The Success Of Fox's 'Empire' Reveals A Few Dos And Don'ts For TV

Fox's hip-hop drama is a growing hit that could rescue the network. In a fragmented marketplace, the TV industry is learning the value of creating shows for under-served audiences.

Seahawks, Patriots, Face Off For Super Bowl XLIX

Seattle, the defending champs, hope to do it again in Glendale, Ariz., but the oddsmakers slightly favor New England.

Weekend Edition Saturday

The Infinite Whiteness Of Public Radio Voices

The hashtag #publicradiovoices, about the "whiteness" of public radio, trended on Twitter this week. NPR's Scott Simon speaks with Gene Demby of NPR's Code Switch team about the conversation.

Morning Edition

Media Outlets Partner With Snapchat To Appeal To Younger Users

As people disappear from the audiences of conventional news organizations, 11 media outlets have partnered with Snapchat in the U.S. to offer its younger users easily digested fare within the app.

Morning Edition

'Morning Edition' Says Goodbye To Ellen McDonnell

Ellen McDonnell was an original staff member of the show — starting in 1979 as a news writer, then overnight producer and eventually executive producer. She later oversaw all of NPR's news programs.

All Things Considered

Challenging The Whiteness Of Public Radio

Chenjerai Kumanyika loves public radio, but when it's his turn at the microphone, he worries that he doesn't sound like himself. It got him thinking about the predominant white sound of public media.

With 'Discover' Feature, Snapchat Bucks Social Trend In News

Snapchat says social media likes and shares aren't what makes a story important. The ephemeral messaging app has rolled out Discover, featuring multimedia articles from major news brands.

All Things Considered

NBC's 'Parenthood' Ends As A Family Drama Built On Small Moments

After six seasons, the final episode airs tonight. NPR TV Critic Eric Deggans says the show is a rare gem; a family drama centered on the small, emotional moments between relatives.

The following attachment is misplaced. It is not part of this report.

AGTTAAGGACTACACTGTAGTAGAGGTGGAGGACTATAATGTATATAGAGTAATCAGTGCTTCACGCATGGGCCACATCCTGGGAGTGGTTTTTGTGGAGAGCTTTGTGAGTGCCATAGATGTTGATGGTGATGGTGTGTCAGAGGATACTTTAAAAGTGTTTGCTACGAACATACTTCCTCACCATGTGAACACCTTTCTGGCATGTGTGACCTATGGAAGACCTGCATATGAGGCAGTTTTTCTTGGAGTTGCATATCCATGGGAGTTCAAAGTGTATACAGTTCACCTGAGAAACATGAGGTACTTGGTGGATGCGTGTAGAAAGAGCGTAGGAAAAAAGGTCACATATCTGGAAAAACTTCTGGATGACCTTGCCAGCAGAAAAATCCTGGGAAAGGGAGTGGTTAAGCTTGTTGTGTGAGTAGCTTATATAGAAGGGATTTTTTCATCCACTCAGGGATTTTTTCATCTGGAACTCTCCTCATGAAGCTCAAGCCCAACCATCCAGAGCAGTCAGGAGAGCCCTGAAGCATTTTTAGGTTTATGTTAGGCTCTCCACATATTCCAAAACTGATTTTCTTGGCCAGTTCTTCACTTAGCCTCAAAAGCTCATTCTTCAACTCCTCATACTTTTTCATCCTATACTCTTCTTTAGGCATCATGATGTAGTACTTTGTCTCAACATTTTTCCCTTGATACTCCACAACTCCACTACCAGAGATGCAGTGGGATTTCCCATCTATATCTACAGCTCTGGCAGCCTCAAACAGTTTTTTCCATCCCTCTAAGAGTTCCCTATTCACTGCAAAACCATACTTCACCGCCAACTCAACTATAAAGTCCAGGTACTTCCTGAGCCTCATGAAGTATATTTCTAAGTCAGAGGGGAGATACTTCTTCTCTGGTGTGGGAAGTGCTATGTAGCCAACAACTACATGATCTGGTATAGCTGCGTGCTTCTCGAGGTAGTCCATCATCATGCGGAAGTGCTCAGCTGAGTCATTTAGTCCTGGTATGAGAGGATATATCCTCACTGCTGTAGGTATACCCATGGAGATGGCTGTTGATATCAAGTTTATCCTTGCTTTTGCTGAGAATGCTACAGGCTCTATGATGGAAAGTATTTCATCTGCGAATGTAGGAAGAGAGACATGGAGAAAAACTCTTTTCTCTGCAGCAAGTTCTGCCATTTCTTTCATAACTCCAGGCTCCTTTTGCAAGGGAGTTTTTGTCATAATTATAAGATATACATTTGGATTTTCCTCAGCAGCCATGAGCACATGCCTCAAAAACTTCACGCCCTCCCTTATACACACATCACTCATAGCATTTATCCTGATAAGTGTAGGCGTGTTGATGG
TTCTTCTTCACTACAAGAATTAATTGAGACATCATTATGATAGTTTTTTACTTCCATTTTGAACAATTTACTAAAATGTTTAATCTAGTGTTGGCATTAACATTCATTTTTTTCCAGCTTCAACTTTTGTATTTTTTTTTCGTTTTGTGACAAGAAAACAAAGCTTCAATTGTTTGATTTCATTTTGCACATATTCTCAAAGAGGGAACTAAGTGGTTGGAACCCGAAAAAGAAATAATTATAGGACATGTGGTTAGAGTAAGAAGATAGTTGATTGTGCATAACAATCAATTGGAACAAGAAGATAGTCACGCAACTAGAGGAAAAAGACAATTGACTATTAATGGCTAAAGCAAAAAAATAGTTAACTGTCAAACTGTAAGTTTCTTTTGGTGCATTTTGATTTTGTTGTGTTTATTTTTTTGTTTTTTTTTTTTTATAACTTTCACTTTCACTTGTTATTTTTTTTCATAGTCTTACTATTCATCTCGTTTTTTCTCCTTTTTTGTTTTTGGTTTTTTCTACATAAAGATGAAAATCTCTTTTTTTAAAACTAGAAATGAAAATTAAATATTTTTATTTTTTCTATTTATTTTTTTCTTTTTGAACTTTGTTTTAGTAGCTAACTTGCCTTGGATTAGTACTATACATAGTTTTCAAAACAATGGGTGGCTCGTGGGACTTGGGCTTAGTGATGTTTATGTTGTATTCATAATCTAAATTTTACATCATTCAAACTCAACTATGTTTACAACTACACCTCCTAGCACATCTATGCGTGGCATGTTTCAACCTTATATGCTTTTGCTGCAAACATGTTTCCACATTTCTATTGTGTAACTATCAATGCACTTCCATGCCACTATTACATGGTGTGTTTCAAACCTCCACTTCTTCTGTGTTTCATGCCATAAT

Morning Edition

Syrian President Assad Talks To 'Foreign Affairs' Magazine

The civil war in Syria has been going on for almost four years. Jonathan Tepperman recently met with President Bashar Assad in Damascus. He talks to Steve Inskeep about how Assad views the conflict.

Intended For Millennials, Dish's Sling TV Is A Cord Cutter's Dream

Dish Network soon debuts its Sling TV streaming service, with a small group of cable channels for $20 a month. NPR TV critic Eric Deggans tried it and says Sling TV is a welcome challenge to cable.

Seattle Seahawks Reminiscent Of Beloved Boston Teams

February 1, 2015
Pedestrians walk past a mural of an Arizona landscape as a banner of the Vince Lombardi Super Bowl Trophy decorates a building in Phoenix. The New England Patriots face the Seattle Seahawks in Super Bowl XLIX today, in Glendale, Ariz. (David Goldman/AP)

The Seattle Seahawks are a team Boston fans could love. They’ve got the same ethic of unheralded champions as the Patriots and the same irreverent free spirit of the 2004 Red Sox.

Amid National Racial Turmoil, New York Times Drops Its Race Beat

January 30, 2015
Tanzina Vega, who was covering The New York Times' race and ethnicity beat, has been reassigned to cover the Bronx courts. (Twitter)

Race and ethnicity reporter Tanzina Vega has been reassigned to cover the Bronx courts. NPR’s David Folkenflik weighs in.

What 'American Sniper' Gets Right – And Wrong – About War

January 30, 2015
In the new film "American Sniper," Bradley Cooper plays real-life US Navy Seal Chris Kyle, who was the deadliest marksman in American history. (Courtesy Warner Bros. Pictures)

“American Sniper.” Clint Eastwood and Bradley Cooper’s war film keeps crushing at the box office and stirring more controversy. We’ll go to it.

Week In The News: Northeast Blizzard, Greek Shakeup, GOP Preps For 2016

January 30, 2015
Attorney General nominee Loretta Lynch gathers her papers during a break in her testimony on Capitol Hill in Washington, Wednesday, Jan. 28, 2015, before the Senate Judiciary Committee’s hearing on her nomination. (AP)

Obama abroad. Hostage drama. Attorney general hearings. Snow days. Our weekly news roundtable goes behind the headlines.

$4.5 Million, 30 Seconds, 1 Super Bowl Ad: Priceless?

January 28, 2015
The Super Bowl ad from the glue maker Loctite involves people dancing with fanny packs. (YouTube)

This Sunday is the Super Bowl, which means the biggest and most expensive advertising night of the year.